In this section, we consider the model defined in (1) such that, for every , is a multilayer perceptron. Since non-identifiability problems also arise in multilayer perceptrons (see, for instance, Rynkiewicz, 2006), we shall simplify the problem by considering one hidden layer and a fixed number of units on every layer, . Then, we have that for every
where is the hyperbolic tangent and
is the true parameter with the true variance.Let us check if the hypothesis of the main result of section 2 apply in the case of mixtures of multilayer perceptrons.
Hypothesis (HS) : The stationarity and ergodicity assumption (HS) is immediately verified since the output of every perceptron is bounded, by construction. Thus, every regime is stationary and the global model is also stationary.
Let us consider the class of all possible conditional densities up to a maximum number of components :
and we may suppose quite naturally that for every ,
for every , is a multilayer perceptron
belongs to a compact set.
Hypothesis (A1) : may be chosen, for instance, equal to the BIC penalizing term, .
Hypothesis (A2)-(A3) : Since the noise is normally distributed, the weak identifiability hypothesis is verified according to the result of Teicher (1963), while assumption (A3) is a regularity condition verified by Gaussian densities.
Hypothesis (A4) : We consider the class of generalized score functions
The difficult part will be to show that for all which, since we are on a functional space, is equivalent to prove that “the dimension” of can be controlled. For , let us denote and , so that the global parameter will be and the associated generalized score function .
Proving that a parametric family like verifies the condition on the bracketing entropy is usually immediate under good regularity conditions (see, for instance, Van der Vaart, 2000). A sufficient condition is that the bracketing number grows as a polynomial function of . In this particular case, the problems arise when and the limits in of have to be computed. Let us split into two classes of functions. We shall consider a neighborhood of such that and . On , it can be easily seen that
Hence, on , it is sufficient that
Now, is a parametric class. Since the derivatives of the transfer functions are bounded, according to the example 19.7 of Van der Vaart (2000), it exists a constant so that the bracketing number of is lower than
where is the diameter of the smallest sphere of including the set of possible parameters. So, we get that , where is the number of -brackets necessary to cover and the bracketing entropy is computed as .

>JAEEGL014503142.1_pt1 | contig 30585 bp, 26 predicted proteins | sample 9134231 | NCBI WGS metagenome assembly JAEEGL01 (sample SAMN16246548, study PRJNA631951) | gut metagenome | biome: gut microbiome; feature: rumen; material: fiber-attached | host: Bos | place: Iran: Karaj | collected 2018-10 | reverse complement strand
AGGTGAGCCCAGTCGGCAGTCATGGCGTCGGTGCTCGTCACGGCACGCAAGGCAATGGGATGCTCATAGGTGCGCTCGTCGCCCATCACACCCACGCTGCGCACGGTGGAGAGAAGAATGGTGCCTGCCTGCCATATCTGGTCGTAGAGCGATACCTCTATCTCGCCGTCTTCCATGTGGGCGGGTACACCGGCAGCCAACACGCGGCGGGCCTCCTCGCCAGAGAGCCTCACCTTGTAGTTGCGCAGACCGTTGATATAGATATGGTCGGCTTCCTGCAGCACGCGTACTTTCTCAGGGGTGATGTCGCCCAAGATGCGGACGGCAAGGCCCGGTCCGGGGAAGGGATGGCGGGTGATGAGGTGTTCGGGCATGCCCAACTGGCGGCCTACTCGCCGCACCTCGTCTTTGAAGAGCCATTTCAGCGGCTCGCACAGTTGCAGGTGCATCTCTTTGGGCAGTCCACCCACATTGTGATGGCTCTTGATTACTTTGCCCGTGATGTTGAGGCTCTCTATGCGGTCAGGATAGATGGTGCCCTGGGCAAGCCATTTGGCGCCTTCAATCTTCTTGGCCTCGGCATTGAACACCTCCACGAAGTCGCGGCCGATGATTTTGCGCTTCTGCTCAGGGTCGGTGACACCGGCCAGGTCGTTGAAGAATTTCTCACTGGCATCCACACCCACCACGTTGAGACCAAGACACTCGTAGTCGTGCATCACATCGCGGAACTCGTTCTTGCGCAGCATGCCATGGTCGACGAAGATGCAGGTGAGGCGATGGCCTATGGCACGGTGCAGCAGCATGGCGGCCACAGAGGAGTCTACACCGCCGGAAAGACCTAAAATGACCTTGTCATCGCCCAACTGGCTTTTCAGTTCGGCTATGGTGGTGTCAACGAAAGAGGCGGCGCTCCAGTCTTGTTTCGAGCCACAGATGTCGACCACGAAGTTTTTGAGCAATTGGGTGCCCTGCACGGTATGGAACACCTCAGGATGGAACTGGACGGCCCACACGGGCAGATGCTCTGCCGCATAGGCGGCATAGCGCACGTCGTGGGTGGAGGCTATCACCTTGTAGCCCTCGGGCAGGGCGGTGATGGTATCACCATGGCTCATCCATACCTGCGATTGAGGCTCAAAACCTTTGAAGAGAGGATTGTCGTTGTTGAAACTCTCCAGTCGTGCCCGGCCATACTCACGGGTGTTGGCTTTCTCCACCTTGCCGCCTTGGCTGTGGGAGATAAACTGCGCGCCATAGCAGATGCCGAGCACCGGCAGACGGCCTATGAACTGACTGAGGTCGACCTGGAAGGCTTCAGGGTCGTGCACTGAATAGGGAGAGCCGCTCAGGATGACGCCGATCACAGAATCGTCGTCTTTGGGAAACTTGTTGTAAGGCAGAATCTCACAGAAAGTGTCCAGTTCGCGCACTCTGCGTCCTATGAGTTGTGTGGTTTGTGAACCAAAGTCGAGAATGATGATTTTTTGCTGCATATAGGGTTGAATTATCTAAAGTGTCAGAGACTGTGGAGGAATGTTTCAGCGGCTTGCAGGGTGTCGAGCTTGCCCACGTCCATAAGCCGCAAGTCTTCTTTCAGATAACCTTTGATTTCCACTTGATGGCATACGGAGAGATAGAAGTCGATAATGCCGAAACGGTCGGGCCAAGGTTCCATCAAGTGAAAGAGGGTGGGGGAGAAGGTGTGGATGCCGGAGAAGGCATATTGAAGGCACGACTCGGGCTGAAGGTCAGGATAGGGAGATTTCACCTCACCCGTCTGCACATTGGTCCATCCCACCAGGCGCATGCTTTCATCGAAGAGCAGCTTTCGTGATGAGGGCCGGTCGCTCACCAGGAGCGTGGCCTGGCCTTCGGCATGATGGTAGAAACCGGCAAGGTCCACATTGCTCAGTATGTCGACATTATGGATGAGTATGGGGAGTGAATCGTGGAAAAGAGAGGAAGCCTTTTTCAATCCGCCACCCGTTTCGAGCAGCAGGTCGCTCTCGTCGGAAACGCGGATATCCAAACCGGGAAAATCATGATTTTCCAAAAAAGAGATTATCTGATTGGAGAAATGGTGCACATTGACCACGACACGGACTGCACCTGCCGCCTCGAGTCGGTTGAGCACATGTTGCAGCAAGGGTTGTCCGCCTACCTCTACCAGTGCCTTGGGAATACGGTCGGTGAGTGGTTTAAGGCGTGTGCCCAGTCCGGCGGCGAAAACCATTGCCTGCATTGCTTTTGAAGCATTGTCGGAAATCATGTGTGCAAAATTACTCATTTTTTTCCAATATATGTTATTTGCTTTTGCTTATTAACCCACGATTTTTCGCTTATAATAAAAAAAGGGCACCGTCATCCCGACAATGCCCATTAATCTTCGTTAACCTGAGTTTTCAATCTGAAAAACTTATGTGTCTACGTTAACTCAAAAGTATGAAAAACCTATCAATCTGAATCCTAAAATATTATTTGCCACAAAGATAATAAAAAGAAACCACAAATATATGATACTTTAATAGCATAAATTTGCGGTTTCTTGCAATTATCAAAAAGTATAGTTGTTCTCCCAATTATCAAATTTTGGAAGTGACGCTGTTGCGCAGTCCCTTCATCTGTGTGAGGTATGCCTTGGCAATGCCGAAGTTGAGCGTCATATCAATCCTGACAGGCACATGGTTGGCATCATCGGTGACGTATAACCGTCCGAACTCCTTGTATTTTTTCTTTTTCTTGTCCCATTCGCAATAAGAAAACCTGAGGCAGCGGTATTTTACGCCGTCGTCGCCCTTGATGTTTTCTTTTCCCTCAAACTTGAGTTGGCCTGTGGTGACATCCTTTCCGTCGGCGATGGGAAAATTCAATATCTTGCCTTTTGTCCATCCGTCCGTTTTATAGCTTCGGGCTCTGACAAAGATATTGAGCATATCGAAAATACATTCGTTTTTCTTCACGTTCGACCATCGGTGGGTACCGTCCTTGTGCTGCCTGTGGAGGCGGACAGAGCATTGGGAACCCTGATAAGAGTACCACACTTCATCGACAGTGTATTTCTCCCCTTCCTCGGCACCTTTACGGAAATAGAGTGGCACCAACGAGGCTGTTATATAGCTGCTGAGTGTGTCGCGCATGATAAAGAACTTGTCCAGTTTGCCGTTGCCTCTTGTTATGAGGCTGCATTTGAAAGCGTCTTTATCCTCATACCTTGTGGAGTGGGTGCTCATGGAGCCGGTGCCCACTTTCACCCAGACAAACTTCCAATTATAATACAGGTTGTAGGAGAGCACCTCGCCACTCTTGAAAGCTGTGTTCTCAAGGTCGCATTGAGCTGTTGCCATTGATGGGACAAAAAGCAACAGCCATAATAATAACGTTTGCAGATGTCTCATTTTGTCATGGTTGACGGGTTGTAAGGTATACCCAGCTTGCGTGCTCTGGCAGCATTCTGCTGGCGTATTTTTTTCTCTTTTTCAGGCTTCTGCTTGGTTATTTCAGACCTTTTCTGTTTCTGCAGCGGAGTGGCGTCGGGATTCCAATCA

As for , the idea is to reparameterize the model in a convenient manner which will allow a Taylor expansion around the identifiable part of the true value. For that, we shall use a slight modification of the method proposed by Liu and Shao (2003). Let us remark that when , the weak identifiability hypothesis (A2) and the fact that for every , , imply that there exists a vector such that and, modulo a permutation, can be rewritten as follows : , , . With this remark, one can define in the general case and so that, for every , ,
and the new parameterization will be ,
, , with containing all the identifiable parameters of the model and the non-identifiable ones. Then, for , we will have that
This reparameterization allows to write a second-order Taylor expansion of at . For ease of writing, we shall first denote
Then, the density ratio becomes :
By remarking that when , does not vary with , we will study the variation of this ratio in a neighborhood of and for fixed . Let us note the vector of derivatives of with respect of each components of and the vector of second derivatives of with respect of each components of . Assuming that , and , where
are linearly independent in , one can prove the following :
Proposition 1 : Let us denote . For any fixed , there exists the second-order Taylor expansion at :
Proof of Proposition 1
The first term in the developpement can be computed easily by remarking that the gradient of at is :
for and ,
The term of second order can be obtained by direct computations once the hessian in computed at :
the other crossed derivatives of and are zero
It remains to prove that the rest is but this follows directly from Yao (2000) and the fact that, since the noise is normally distributed, has moments of any order.
Using the Taylor expansion above, for belonging to , is the sum of a linear combination of
and of a term whose norm is negligible compared to the norm of this combination when goes to 0. By assumption (A3), a strictly positive number exists so that for any vector of norm 1 with components
and sufficiently small:
Since any function can be written:
belongs to the set of functions:
whose bracketing number is smaller or equal to